The enthalpy of solution, enthalpy of dissolution, or heat of solution is the enthalpy change associated with the dissolution of a substance in a solvent at constant pressure resulting in infinite dilution.
The enthalpy of solution is most often expressed in kJ/mol at constant temperature. The energy change can be regarded as being made of three parts, the endothermic breaking of bonds within the solute and within the solvent, and the formation of attractions between the solute and the solvent. An ideal solution has a null enthalpy of mixing. For a non-ideal solution it is an excess molar quantity.
Dissolution by most gases is exothermic. That is, when a gas dissolves in a liquid solvent, energy is released as heat, warming both the system (i.e. the solution) and the surroundings.
The temperature of the solution eventually decreases to match that of the surroundings. The equilibrium, between the gas as a separate phase and the gas in solution, will by Le Châtelier's principle shift to favour the gas going into solution as the temperature is decreased (decreasing the temperature increases the solubility of a gas).
When a saturated solution of a gas is heated, gas comes out of solution.
Steps in dissolution
Dissolution can be viewed as occurring in three steps:
- Breaking solute-solute attractions (endothermic), see for instance lattice energy Ul in salts.
- Breaking solvent-solvent attractions (endothermic), for instance that of hydrogen bonding
- Forming solvent-solute attractions (exothermic), in solvation.
The value of the enthalpy of solvation is the sum of these individual steps.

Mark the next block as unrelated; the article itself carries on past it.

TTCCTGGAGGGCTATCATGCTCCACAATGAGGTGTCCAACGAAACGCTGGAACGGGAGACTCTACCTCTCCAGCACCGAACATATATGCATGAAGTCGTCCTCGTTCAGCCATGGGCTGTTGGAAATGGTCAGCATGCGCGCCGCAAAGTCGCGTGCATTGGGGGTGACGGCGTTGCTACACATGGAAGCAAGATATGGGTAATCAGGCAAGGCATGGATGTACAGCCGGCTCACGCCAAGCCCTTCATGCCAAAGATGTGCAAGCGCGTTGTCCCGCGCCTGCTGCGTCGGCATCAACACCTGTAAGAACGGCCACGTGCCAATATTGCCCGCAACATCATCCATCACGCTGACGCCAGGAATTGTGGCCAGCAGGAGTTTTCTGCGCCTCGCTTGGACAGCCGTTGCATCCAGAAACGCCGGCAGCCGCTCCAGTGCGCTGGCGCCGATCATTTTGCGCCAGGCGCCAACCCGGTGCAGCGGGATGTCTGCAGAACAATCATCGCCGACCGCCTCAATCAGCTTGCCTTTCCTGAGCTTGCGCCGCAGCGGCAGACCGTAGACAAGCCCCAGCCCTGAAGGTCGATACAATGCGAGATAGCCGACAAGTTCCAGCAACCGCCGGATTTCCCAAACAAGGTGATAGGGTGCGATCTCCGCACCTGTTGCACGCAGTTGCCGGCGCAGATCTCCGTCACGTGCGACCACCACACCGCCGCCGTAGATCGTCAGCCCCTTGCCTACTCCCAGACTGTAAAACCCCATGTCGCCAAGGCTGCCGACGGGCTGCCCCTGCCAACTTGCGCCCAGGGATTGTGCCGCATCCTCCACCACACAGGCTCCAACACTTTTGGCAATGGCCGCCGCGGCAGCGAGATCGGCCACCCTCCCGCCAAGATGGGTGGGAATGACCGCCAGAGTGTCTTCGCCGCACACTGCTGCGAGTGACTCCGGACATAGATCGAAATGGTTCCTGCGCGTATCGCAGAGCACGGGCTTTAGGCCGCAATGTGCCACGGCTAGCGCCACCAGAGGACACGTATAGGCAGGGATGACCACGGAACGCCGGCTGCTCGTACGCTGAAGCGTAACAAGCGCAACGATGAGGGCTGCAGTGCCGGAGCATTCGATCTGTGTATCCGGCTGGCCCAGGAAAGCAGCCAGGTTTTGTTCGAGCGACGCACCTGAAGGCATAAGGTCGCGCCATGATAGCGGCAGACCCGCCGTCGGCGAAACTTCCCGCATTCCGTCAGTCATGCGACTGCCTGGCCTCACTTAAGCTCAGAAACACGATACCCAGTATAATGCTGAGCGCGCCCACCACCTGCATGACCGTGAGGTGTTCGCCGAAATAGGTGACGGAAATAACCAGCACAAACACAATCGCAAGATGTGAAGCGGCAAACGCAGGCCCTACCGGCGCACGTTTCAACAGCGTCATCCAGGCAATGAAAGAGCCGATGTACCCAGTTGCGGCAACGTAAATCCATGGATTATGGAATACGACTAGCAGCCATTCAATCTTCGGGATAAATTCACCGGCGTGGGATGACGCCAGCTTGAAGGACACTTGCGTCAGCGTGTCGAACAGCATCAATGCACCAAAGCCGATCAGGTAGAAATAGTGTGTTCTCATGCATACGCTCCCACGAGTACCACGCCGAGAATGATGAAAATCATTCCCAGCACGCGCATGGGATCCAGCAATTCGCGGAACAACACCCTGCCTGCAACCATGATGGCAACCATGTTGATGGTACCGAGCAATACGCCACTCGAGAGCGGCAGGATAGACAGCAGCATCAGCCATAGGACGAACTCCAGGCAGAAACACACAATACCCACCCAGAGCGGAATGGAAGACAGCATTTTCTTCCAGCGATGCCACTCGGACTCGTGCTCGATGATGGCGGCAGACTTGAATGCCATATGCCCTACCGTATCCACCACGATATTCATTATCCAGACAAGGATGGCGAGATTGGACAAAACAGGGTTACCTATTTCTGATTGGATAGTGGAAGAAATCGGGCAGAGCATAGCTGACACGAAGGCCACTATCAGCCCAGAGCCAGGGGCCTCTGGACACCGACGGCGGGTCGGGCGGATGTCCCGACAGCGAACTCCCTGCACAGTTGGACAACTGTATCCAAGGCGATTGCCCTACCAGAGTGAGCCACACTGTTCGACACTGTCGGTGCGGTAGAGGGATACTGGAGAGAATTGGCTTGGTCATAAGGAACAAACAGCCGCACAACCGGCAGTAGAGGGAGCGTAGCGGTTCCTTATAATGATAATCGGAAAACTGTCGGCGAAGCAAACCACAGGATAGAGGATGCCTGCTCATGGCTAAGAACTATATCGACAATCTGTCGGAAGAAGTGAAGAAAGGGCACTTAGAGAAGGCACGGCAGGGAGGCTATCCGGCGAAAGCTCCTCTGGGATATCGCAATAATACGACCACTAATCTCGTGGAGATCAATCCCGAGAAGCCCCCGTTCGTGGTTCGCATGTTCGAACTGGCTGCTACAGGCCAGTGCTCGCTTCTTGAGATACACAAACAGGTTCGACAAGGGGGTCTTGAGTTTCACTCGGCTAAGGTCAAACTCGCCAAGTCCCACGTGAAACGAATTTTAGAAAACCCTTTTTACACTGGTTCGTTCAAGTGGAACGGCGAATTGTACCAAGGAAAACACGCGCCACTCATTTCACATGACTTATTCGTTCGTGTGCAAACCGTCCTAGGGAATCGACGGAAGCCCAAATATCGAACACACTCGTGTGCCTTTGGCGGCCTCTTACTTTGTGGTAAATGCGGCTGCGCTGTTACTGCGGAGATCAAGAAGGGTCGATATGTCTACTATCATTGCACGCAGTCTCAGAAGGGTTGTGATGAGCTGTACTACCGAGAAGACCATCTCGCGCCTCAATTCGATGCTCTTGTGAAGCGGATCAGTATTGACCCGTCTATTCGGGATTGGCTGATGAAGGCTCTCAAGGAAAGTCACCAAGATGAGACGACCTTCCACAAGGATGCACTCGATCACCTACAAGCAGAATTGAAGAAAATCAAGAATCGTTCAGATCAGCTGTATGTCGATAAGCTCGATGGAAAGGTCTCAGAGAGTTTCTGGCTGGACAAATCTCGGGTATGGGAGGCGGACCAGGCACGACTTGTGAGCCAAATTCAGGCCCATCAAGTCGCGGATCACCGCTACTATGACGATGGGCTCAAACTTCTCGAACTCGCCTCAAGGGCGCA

Dissolving ammonium nitrate in water is endothermic. The energy released by solvation of the ammonium ions and nitrate ions is less than the energy absorbed in breaking up the ammonium nitrate ionic lattice and the attractions between water molecules. Dissolving potassium hydroxide is exothermic, as more energy is released during solvation than is used in breaking up the solute and solvent.
Expressions in differential or integral form
The expressions of the enthalpy change of dissolution can be differential or integral, as function of the ratio of amounts solute-solvent.
The molar differential enthalpy change of dissolution is:
where ∂Δni is the infinitesimal variation or differential of mole number of the solute during dissolution.
The integral heat of dissolution is defined for a process of obtaining a certain amount of solution with a final concentration. The enthalpy change in this process, normalized by the mole number of solute, is evaluated as the molar integral heat of dissolution. Mathematically, the molar integral heat of dissolution is denoted as:
The prime heat of dissolution is the differential heat of dissolution for obtaining an infinitely diluted solution.
Dependence on the nature of the solution
The enthalpy of mixing of an ideal solution is zero by definition but the enthalpy of dissolution of nonelectrolytes has the value of the enthalpy of fusion or vaporisation. For non-ideal solutions of electrolytes it is connected to the activity coefficient of the solute(s) and the temperature derivative of the relative permittivity through the following formula:
|Enthalpy change of solution for some selected compounds|
|Change in enthalpy ΔH|
- Apparent molar property
- Enthalpy of mixing
- Heat of dilution
- Heat of melting
- Hydration energy
- Lattice energy
- Law of dilution
- Thermodynamic activity
- Solubility equilibrium